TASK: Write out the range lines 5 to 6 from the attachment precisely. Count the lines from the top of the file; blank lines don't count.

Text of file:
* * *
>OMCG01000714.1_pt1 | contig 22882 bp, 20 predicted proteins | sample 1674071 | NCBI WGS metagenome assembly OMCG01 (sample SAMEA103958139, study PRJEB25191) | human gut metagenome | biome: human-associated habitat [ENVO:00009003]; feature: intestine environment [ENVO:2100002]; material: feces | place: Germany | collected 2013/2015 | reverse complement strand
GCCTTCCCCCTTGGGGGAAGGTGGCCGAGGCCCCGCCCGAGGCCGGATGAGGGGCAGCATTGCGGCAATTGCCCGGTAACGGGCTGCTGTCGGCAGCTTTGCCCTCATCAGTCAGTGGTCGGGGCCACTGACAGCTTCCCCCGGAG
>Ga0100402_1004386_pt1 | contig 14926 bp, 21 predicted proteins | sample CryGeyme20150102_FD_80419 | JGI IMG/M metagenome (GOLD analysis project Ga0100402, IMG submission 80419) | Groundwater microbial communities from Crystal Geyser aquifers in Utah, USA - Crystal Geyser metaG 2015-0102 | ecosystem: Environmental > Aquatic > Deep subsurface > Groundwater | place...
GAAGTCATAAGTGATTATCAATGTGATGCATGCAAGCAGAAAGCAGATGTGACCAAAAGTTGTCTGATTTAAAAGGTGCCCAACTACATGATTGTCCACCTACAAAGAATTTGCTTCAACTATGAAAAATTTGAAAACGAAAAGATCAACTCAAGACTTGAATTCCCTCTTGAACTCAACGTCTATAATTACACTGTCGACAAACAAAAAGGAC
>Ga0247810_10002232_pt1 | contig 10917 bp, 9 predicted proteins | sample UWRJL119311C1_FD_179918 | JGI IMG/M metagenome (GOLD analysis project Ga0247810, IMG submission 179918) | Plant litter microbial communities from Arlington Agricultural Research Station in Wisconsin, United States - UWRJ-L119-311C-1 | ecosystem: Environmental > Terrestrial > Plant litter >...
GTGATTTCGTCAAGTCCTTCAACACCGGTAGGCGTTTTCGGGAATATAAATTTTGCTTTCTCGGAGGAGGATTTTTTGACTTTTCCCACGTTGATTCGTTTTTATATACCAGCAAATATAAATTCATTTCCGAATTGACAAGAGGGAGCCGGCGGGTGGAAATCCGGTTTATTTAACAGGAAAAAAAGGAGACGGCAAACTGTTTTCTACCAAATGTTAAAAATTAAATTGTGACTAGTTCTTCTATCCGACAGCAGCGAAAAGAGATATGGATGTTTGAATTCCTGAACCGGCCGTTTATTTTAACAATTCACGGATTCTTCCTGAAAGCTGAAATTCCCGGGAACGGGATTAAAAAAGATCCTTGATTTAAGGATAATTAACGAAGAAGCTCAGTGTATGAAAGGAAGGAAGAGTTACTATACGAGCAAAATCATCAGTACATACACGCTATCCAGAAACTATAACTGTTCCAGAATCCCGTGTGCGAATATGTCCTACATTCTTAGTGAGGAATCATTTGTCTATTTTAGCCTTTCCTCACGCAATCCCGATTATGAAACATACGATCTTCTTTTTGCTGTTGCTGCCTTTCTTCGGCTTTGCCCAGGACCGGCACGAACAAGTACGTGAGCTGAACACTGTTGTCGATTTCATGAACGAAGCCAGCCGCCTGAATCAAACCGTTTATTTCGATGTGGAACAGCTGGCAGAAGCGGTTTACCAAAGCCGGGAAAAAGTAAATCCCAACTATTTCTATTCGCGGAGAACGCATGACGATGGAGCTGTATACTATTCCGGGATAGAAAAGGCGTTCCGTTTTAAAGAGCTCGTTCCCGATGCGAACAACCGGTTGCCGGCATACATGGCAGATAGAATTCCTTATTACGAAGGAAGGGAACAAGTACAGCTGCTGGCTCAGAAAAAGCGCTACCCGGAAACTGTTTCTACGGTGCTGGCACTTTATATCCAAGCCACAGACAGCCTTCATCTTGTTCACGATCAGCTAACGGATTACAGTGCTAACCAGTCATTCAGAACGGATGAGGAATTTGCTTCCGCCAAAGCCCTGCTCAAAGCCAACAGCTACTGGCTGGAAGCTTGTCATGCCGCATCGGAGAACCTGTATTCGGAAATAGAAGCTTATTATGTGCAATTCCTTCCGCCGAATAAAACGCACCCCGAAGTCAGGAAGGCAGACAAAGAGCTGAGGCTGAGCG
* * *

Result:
>Ga0247810_10002232_pt1 | contig 10917 bp, 9 predicted proteins | sample UWRJL119311C1_FD_179918 | JGI IMG/M metagenome (GOLD analysis project Ga0247810, IMG submission 179918) | Plant litter microbial communities from Arlington Agricultural Research Station in Wisconsin, United States - UWRJ-L119-311C-1 | ecosystem: Environmental > Terrestrial > Plant litter >...
GTGATTTCGTCAAGTCCTTCAACACCGGTAGGCGTTTTCGGGAATATAAATTTTGCTTTCTCGGAGGAGGATTTTTTGACTTTTCCCACGTTGATTCGTTTTTATATACCAGCAAATATAAATTCATTTCCGAATTGACAAGAGGGAGCCGGCGGGTGGAAATCCGGTTTATTTAACAGGAAAAAAAGGAGACGGCAAACTGTTTTCTACCAAATGTTAAAAATTAAATTGTGACTAGTTCTTCTATCCGACAGCAGCGAAAAGAGATATGGATGTTTGAATTCCTGAACCGGCCGTTTATTTTAACAATTCACGGATTCTTCCTGAAAGCTGAAATTCCCGGGAACGGGATTAAAAAAGATCCTTGATTTAAGGATAATTAACGAAGAAGCTCAGTGTATGAAAGGAAGGAAGAGTTACTATACGAGCAAAATCATCAGTACATACACGCTATCCAGAAACTATAACTGTTCCAGAATCCCGTGTGCGAATATGTCCTACATTCTTAGTGAGGAATCATTTGTCTATTTTAGCCTTTCCTCACGCAATCCCGATTATGAAACATACGATCTTCTTTTTGCTGTTGCTGCCTTTCTTCGGCTTTGCCCAGGACCGGCACGAACAAGTACGTGAGCTGAACACTGTTGTCGATTTCATGAACGAAGCCAGCCGCCTGAATCAAACCGTTTATTTCGATGTGGAACAGCTGGCAGAAGCGGTTTACCAAAGCCGGGAAAAAGTAAATCCCAACTATTTCTATTCGCGGAGAACGCATGACGATGGAGCTGTATACTATTCCGGGATAGAAAAGGCGTTCCGTTTTAAAGAGCTCGTTCCCGATGCGAACAACCGGTTGCCGGCATACATGGCAGATAGAATTCCTTATTACGAAGGAAGGGAACAAGTACAGCTGCTGGCTCAGAAAAAGCGCTACCCGGAAACTGTTTCTACGGTGCTGGCACTTTATATCCAAGCCACAGACAGCCTTCATCTTGTTCACGATCAGCTAACGGATTACAGTGCTAACCAGTCATTCAGAACGGATGAGGAATTTGCTTCCGCCAAAGCCCTGCTCAAAGCCAACAGCTACTGGCTGGAAGCTTGTCATGCCGCATCGGAGAACCTGTATTCGGAAATAGAAGCTTATTATGTGCAATTCCTTCCGCCGAATAAAACGCACCCCGAAGTCAGGAAGGCAGACAAAGAGCTGAGGCTGAGCG